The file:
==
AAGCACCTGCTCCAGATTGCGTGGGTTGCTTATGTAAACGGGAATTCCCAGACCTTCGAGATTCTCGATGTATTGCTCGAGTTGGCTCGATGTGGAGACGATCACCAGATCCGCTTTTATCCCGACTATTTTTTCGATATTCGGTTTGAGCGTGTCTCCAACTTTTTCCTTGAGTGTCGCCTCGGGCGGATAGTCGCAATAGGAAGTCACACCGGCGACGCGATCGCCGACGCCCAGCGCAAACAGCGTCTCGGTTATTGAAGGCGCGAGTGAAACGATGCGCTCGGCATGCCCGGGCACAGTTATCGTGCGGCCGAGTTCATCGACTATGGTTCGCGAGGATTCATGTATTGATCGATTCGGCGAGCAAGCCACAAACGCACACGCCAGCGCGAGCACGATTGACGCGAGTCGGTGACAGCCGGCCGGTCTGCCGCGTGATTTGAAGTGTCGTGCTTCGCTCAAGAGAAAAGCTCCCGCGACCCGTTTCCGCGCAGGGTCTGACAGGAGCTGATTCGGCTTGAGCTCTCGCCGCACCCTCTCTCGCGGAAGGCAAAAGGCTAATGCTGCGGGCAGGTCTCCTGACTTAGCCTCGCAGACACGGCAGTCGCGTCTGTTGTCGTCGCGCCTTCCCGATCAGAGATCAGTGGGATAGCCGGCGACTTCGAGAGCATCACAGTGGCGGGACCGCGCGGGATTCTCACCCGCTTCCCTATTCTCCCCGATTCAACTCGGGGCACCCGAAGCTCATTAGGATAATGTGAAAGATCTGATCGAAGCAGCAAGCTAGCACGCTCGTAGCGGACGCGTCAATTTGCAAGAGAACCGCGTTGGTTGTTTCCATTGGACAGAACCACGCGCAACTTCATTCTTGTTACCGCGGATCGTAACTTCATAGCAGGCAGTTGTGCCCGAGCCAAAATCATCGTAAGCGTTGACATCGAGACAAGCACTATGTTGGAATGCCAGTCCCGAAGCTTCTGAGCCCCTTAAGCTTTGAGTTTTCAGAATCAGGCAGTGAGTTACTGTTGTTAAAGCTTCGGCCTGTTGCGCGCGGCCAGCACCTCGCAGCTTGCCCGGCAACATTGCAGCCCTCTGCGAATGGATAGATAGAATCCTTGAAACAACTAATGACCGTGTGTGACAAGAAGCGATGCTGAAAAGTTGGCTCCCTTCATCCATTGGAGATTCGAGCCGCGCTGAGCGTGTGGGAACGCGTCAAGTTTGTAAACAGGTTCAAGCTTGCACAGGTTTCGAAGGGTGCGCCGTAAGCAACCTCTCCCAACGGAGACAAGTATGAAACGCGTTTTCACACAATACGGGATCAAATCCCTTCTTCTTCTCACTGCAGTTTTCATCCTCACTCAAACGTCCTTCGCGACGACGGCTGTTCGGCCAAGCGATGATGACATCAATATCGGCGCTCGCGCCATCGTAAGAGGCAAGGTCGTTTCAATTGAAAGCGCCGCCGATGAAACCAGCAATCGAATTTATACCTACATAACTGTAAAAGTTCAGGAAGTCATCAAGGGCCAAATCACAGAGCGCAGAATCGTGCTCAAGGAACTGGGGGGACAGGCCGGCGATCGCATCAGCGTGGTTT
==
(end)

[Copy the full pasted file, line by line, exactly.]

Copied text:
AAGCACCTGCTCCAGATTGCGTGGGTTGCTTATGTAAACGGGAATTCCCAGACCTTCGAGATTCTCGATGTATTGCTCGAGTTGGCTCGATGTGGAGACGATCACCAGATCCGCTTTTATCCCGACTATTTTTTCGATATTCGGTTTGAGCGTGTCTCCAACTTTTTCCTTGAGTGTCGCCTCGGGCGGATAGTCGCAATAGGAAGTCACACCGGCGACGCGATCGCCGACGCCCAGCGCAAACAGCGTCTCGGTTATTGAAGGCGCGAGTGAAACGATGCGCTCGGCATGCCCGGGCACAGTTATCGTGCGGCCGAGTTCATCGACTATGGTTCGCGAGGATTCATGTATTGATCGATTCGGCGAGCAAGCCACAAACGCACACGCCAGCGCGAGCACGATTGACGCGAGTCGGTGACAGCCGGCCGGTCTGCCGCGTGATTTGAAGTGTCGTGCTTCGCTCAAGAGAAAAGCTCCCGCGACCCGTTTCCGCGCAGGGTCTGACAGGAGCTGATTCGGCTTGAGCTCTCGCCGCACCCTCTCTCGCGGAAGGCAAAAGGCTAATGCTGCGGGCAGGTCTCCTGACTTAGCCTCGCAGACACGGCAGTCGCGTCTGTTGTCGTCGCGCCTTCCCGATCAGAGATCAGTGGGATAGCCGGCGACTTCGAGAGCATCACAGTGGCGGGACCGCGCGGGATTCTCACCCGCTTCCCTATTCTCCCCGATTCAACTCGGGGCACCCGAAGCTCATTAGGATAATGTGAAAGATCTGATCGAAGCAGCAAGCTAGCACGCTCGTAGCGGACGCGTCAATTTGCAAGAGAACCGCGTTGGTTGTTTCCATTGGACAGAACCACGCGCAACTTCATTCTTGTTACCGCGGATCGTAACTTCATAGCAGGCAGTTGTGCCCGAGCCAAAATCATCGTAAGCGTTGACATCGAGACAAGCACTATGTTGGAATGCCAGTCCCGAAGCTTCTGAGCCCCTTAAGCTTTGAGTTTTCAGAATCAGGCAGTGAGTTACTGTTGTTAAAGCTTCGGCCTGTTGCGCGCGGCCAGCACCTCGCAGCTTGCCCGGCAACATTGCAGCCCTCTGCGAATGGATAGATAGAATCCTTGAAACAACTAATGACCGTGTGTGACAAGAAGCGATGCTGAAAAGTTGGCTCCCTTCATCCATTGGAGATTCGAGCCGCGCTGAGCGTGTGGGAACGCGTCAAGTTTGTAAACAGGTTCAAGCTTGCACAGGTTTCGAAGGGTGCGCCGTAAGCAACCTCTCCCAACGGAGACAAGTATGAAACGCGTTTTCACACAATACGGGATCAAATCCCTTCTTCTTCTCACTGCAGTTTTCATCCTCACTCAAACGTCCTTCGCGACGACGGCTGTTCGGCCAAGCGATGATGACATCAATATCGGCGCTCGCGCCATCGTAAGAGGCAAGGTCGTTTCAATTGAAAGCGCCGCCGATGAAACCAGCAATCGAATTTATACCTACATAACTGTAAAAGTTCAGGAAGTCATCAAGGGCCAAATCACAGAGCGCAGAATCGTGCTCAAGGAACTGGGGGGACAGGCCGGCGATCGCATCAGCGTGGTTT